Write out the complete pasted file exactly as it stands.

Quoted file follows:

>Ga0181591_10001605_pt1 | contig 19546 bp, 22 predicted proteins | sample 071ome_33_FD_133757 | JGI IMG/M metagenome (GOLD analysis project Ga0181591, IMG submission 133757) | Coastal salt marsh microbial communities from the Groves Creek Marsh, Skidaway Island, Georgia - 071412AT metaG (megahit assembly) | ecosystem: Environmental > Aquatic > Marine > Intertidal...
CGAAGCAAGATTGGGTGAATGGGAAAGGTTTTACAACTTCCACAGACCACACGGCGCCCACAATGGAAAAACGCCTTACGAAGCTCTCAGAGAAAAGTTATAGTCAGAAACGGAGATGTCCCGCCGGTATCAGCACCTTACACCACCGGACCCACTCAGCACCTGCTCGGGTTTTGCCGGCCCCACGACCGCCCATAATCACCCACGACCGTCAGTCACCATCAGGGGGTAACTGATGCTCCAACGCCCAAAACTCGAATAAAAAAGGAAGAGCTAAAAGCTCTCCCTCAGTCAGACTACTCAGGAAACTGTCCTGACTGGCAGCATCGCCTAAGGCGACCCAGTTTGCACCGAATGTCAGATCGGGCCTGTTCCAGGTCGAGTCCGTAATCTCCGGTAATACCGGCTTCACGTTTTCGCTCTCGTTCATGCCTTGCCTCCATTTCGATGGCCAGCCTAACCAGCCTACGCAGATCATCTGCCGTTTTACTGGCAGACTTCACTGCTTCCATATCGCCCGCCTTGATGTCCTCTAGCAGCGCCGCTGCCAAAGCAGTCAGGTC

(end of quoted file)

>Ga0181591_10001605_pt1 | contig 19546 bp, 22 predicted proteins | sample 071ome_33_FD_133757 | JGI IMG/M metagenome (GOLD analysis project Ga0181591, IMG submission 133757) | Coastal salt marsh microbial communities from the Groves Creek Marsh, Skidaway Island, Georgia - 071412AT metaG (megahit assembly) | ecosystem: Environmental > Aquatic > Marine > Intertidal...
CGAAGCAAGATTGGGTGAATGGGAAAGGTTTTACAACTTCCACAGACCACACGGCGCCCACAATGGAAAAACGCCTTACGAAGCTCTCAGAGAAAAGTTATAGTCAGAAACGGAGATGTCCCGCCGGTATCAGCACCTTACACCACCGGACCCACTCAGCACCTGCTCGGGTTTTGCCGGCCCCACGACCGCCCATAATCACCCACGACCGTCAGTCACCATCAGGGGGTAACTGATGCTCCAACGCCCAAAACTCGAATAAAAAAGGAAGAGCTAAAAGCTCTCCCTCAGTCAGACTACTCAGGAAACTGTCCTGACTGGCAGCATCGCCTAAGGCGACCCAGTTTGCACCGAATGTCAGATCGGGCCTGTTCCAGGTCGAGTCCGTAATCTCCGGTAATACCGGCTTCACGTTTTCGCTCTCGTTCATGCCTTGCCTCCATTTCGATGGCCAGCCTAACCAGCCTACGCAGATCATCTGCCGTTTTACTGGCAGACTTCACTGCTTCCATATCGCCCGCCTTGATGTCCTCTAGCAGCGCCGCTGCCAAAGCAGTCAGGTC